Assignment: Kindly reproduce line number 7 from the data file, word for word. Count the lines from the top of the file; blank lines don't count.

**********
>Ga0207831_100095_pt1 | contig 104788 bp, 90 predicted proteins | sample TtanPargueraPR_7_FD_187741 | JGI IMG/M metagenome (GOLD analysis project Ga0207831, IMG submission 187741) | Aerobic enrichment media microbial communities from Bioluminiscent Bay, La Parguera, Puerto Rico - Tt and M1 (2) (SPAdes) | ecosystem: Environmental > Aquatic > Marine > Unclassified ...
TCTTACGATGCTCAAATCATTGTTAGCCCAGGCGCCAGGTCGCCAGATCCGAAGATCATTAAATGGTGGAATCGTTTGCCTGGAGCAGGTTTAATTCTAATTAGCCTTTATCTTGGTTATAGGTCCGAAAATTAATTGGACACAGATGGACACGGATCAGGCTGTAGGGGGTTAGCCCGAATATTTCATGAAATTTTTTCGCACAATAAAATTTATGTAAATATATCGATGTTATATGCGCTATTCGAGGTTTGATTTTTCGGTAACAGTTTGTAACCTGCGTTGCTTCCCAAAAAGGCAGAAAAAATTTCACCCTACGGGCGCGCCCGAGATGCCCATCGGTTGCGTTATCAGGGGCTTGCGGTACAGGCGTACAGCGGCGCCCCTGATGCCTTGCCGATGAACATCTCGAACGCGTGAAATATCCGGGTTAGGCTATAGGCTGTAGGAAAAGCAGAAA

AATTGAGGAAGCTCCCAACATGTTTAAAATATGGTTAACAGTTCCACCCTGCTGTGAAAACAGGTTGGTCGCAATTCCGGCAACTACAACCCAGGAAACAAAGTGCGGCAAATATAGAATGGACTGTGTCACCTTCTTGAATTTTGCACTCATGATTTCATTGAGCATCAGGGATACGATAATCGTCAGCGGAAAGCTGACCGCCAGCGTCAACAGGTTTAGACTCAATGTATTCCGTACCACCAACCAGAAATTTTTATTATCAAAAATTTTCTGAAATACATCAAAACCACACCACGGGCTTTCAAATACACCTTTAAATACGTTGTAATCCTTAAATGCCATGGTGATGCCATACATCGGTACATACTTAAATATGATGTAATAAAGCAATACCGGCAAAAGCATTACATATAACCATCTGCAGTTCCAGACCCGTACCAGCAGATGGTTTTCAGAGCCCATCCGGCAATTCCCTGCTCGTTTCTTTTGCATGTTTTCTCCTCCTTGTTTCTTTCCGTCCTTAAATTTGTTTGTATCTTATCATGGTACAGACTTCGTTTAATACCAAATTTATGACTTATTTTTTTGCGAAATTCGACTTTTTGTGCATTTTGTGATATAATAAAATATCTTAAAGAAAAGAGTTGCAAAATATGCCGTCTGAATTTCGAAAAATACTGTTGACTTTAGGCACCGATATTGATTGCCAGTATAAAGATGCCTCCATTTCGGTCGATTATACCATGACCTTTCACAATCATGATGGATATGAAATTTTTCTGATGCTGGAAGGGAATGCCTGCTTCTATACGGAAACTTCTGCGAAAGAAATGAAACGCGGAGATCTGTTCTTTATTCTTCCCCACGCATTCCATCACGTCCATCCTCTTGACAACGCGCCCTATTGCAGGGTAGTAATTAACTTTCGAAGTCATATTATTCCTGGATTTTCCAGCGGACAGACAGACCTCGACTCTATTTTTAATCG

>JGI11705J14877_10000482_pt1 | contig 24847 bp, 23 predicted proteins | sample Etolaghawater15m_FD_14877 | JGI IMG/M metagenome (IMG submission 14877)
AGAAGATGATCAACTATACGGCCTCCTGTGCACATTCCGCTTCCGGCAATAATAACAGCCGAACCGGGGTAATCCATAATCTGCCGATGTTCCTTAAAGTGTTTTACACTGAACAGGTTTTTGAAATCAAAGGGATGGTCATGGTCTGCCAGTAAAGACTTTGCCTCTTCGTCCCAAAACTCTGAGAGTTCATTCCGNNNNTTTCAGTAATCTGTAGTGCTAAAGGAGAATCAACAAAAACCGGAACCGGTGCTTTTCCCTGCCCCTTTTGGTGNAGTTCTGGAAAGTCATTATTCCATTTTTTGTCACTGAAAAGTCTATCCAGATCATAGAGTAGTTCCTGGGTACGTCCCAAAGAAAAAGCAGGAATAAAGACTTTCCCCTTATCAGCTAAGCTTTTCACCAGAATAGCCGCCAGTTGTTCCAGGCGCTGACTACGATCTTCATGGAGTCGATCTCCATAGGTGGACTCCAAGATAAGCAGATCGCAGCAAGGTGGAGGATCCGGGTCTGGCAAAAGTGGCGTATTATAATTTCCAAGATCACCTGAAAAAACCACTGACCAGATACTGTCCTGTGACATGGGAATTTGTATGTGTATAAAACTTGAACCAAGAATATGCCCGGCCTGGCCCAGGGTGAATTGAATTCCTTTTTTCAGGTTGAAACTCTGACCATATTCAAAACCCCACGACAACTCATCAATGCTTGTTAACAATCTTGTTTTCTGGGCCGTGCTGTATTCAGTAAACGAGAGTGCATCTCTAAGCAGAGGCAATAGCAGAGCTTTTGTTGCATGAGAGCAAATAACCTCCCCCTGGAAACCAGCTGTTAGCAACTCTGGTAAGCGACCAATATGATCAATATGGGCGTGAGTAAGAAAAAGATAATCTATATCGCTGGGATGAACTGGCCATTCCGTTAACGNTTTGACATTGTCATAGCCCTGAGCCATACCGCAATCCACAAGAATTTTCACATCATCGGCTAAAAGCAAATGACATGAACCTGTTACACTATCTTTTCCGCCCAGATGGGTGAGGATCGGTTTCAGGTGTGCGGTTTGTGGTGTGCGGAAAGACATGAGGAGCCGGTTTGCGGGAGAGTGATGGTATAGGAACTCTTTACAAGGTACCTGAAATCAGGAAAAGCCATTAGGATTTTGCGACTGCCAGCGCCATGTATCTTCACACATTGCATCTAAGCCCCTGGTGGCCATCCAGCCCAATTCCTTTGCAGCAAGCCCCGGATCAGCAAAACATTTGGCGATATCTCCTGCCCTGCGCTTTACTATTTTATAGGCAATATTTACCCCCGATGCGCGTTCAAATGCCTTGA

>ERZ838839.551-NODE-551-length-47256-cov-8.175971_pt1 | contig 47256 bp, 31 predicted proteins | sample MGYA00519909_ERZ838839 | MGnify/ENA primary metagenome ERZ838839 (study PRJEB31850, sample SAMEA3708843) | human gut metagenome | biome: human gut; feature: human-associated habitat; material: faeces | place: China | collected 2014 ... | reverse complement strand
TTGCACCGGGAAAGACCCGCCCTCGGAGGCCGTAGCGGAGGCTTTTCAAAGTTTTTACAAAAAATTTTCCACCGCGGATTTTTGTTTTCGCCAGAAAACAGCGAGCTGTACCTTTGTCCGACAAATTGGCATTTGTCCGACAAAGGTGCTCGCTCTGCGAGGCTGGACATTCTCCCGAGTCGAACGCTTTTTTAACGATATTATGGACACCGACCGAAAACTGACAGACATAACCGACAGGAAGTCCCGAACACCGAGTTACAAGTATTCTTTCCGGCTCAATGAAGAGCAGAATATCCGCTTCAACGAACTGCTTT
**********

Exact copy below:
TTGCACCGGGAAAGACCCGCCCTCGGAGGCCGTAGCGGAGGCTTTTCAAAGTTTTTACAAAAAATTTTCCACCGCGGATTTTTGTTTTCGCCAGAAAACAGCGAGCTGTACCTTTGTCCGACAAATTGGCATTTGTCCGACAAAGGTGCTCGCTCTGCGAGGCTGGACATTCTCCCGAGTCGAACGCTTTTTTAACGATATTATGGACACCGACCGAAAACTGACAGACATAACCGACAGGAAGTCCCGAACACCGAGTTACAAGTATTCTTTCCGGCTCAATGAAGAGCAGAATATCCGCTTCAACGAACTGCTTT